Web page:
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Vital Signs ( Temperature, Blood pressure, Pulse and Respiration)
What are Vital Signs?
Vital signs are signs used in finding out a condition of a patient for diagnostic purposes. Vital signs is the signs that indicate life.
A large number of patients walk into emergency rooms every day to get medical attention. As a patient approaches the emergency room, we take vital signs notwithstanding the urgency of the condition. Vital signs also helps in getting information on a patient's responds to treatment; a nurse on duty or a doctor takes it at interval.
Example of Vital Signs
2. Blood pressure.
Temperature is the degree of coldness and hotness of the body. It is very important to understand that the rise and drop of body temperature is an indication that our body is undergoing some certain condition; it might be according to an illness or a disease condition, being tired and wellbeing. Your body temperature may rise and drop several times in the day as a response to the activities you are doing at the time.
The normal body temperature in a healthy person is 37.0°C (98.6° F) and any deviation from the normal temperature of the body may be due to some changes in the body system or activities. It might be abnormal due to fever (high temperature) or hypothermia (low temperature). When body temperature rises about one degree or more above the normal temperature, which is 37.0°C or 98.6° F, then it is a fever while hypothermia is the condition where the temperature is lower than normal body temperature.
The instrument for measuring temperature is called a thermometer; thermometer is an instrument with a graduated glass tube and a bulb containing mercury or alcohol that rises in the tube when the temperature increases.
Temperature can be taken at different part of the body; it can be taken orally, at the axilla, rectally, by ear, and by skin.
Temperature is being measured through the mouth using either the classic glass thermometer, or the digital thermometer that use an electronic probe to measure body temperature.
Temperatures can also be taken rectally using a glass or digital thermometer but the rate is always higher when taken by mouth, it is always 0.5 to 0.7 degrees F.
Temperatures can be taken at the axilla (under the arm) using a thermometer. It is lower than the one taken by mouth. Temperatures taken by at the axilla is likely to be 0.3 to 0.4 degrees F.
There is certain thermometer that measures the temperature of the eardrum, which shows the body's main temperature.
Temperature can be taken by skin on the forehead.
Material used for carrying out a temperature test.
1. Two gallipot, one containing wet swab and the other containing dry swab.
2. A flannel for cleaning hand.
3. A thermometer.
Taking the temperature
PROCEDURE ON TAKING TEMPERATURE AT THE AXILLA
Take the try to the patient’s bedside and explain what you want to do to the patient, and then clean the patient's axilla with the dry swab and the thermometer with the wet swab after which you clean with the dry swab also. Place the thermometer at the axilla and read for 5 minutes then chart the result.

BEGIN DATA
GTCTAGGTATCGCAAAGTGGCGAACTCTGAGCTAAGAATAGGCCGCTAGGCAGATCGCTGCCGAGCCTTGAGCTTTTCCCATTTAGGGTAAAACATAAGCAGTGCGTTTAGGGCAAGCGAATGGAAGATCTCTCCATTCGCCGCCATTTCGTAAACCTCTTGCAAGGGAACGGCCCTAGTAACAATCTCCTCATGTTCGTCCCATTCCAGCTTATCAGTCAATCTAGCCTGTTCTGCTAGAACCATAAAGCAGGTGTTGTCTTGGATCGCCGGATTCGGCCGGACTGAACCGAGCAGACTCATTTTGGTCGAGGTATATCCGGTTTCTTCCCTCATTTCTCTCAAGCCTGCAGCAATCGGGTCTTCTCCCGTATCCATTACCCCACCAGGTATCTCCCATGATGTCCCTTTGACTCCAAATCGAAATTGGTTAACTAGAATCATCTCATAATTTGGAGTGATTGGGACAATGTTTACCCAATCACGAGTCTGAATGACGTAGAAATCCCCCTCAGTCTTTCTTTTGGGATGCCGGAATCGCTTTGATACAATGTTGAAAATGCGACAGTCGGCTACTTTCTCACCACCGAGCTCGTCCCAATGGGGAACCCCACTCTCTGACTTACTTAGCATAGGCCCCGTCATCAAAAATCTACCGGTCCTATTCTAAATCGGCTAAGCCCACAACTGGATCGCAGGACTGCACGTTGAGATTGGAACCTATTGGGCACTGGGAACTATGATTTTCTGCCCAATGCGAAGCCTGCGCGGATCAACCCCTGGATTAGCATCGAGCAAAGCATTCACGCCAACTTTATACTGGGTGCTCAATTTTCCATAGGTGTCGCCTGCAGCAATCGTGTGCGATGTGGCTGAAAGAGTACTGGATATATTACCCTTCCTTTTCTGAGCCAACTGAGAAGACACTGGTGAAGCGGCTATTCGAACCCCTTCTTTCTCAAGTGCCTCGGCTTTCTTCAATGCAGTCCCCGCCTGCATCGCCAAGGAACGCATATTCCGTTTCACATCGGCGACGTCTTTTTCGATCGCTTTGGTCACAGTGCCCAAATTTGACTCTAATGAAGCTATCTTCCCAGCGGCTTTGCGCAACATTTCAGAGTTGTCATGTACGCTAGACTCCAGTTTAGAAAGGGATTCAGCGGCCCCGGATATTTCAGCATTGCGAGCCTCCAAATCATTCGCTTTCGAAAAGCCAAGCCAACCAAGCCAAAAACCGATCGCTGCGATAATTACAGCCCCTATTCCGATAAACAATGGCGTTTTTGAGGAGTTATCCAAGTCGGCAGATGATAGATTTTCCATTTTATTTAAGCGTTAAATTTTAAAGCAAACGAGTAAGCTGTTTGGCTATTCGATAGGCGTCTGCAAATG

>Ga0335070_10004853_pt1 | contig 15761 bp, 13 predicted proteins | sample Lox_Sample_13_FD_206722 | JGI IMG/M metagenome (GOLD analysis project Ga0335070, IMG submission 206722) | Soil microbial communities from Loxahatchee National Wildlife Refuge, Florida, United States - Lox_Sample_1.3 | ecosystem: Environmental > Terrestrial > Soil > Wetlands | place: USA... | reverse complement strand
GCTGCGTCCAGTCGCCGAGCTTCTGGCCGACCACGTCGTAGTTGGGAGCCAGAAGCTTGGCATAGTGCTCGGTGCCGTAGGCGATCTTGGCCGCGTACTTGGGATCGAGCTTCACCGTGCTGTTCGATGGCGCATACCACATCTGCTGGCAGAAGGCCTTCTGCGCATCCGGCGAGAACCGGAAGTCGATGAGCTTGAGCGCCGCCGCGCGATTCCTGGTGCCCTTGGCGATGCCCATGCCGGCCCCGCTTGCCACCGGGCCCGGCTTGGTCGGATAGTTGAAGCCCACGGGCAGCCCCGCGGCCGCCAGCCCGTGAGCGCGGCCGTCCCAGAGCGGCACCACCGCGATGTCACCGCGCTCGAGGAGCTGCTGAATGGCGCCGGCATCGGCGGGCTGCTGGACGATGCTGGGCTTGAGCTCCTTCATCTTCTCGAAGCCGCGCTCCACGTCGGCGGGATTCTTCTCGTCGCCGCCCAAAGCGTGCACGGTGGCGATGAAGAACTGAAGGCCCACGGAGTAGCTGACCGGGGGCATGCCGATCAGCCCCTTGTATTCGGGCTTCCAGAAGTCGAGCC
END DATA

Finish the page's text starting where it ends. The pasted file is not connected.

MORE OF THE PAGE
Blood pressure is the pressure exerted by the blood against the walls of blood vessels. The pressure depends on the strength of the heartbeat, thickness, and volume of the blood, the elasticity of the artery walls, and general health.
The blood pressure of a patient is checked to know the rate at which their heart pumps blood.
Material used is:
2. A stethoscope.
You explain the procedure to the patient after which you place him or her in a comfortable position with their elbow facing forward. Then wrap the cuff around the patient's arm, place your finger at the patient's elbow to feel a pulsation after which you place the diaphragm on the area at which you felt the pulse. Afterward tighten the valve and start to flip until it gets to 200 on the mercury, then open the valve slowly until you hear the first sound known as systolic, continue slowly until the sound fades to get the diastolic. After this process unwrap the cuff and record the result in the format= 120/80 mmHg, which is also the normal value of a person’s heart rate.
Taking a pulse
Pulse is the regular expansion and contraction of an artery, caused by the heart pumping blood through the body. We feel a Pulse with two fingers through a redial artery that is near the surface. Such as the one in the wrist on the same side as the thumb. The normal pulse rate in adult is 60-80 while in children is 120-140. Pulse is being read for 1 minute and before counting, you should observe the rate, rhythm, volume, and tension in order to get an accurate result then record.
Respiration is the act of breathing air in and out. It is
The chemical and physical process in which oxygen is delivered to tissues or cells in an organism and carbon dioxide and water are given off.
Respiration rate is measured to determine the number of times per minute a person breathes. Changes in person's respiration rate may be a sign of a more serious condition, or can be a sign of too much stress.
Telling a patient you want to measure their breathing will cause them to change the way in which they breathe intentionally, thereby causing irregular or shallow breathing, which will be difficult to get an accurate result. The respiration rate in an adult is 12-18 breathe par minute.
It is best to take the respiration reading right after taking the pulse, in this way you will get a correct result since the patient is relaxed and breathing normally. When counting the breathing, focus on the patient's chest. When the heart rises and falls you count as one, you continue like this for one minute, record your result, and wash your hands.
The table below shows the vital signs and their normal value.
37.0°C (98.6-99.1 F)
60-100 beat per minute
12-18 Breath per minute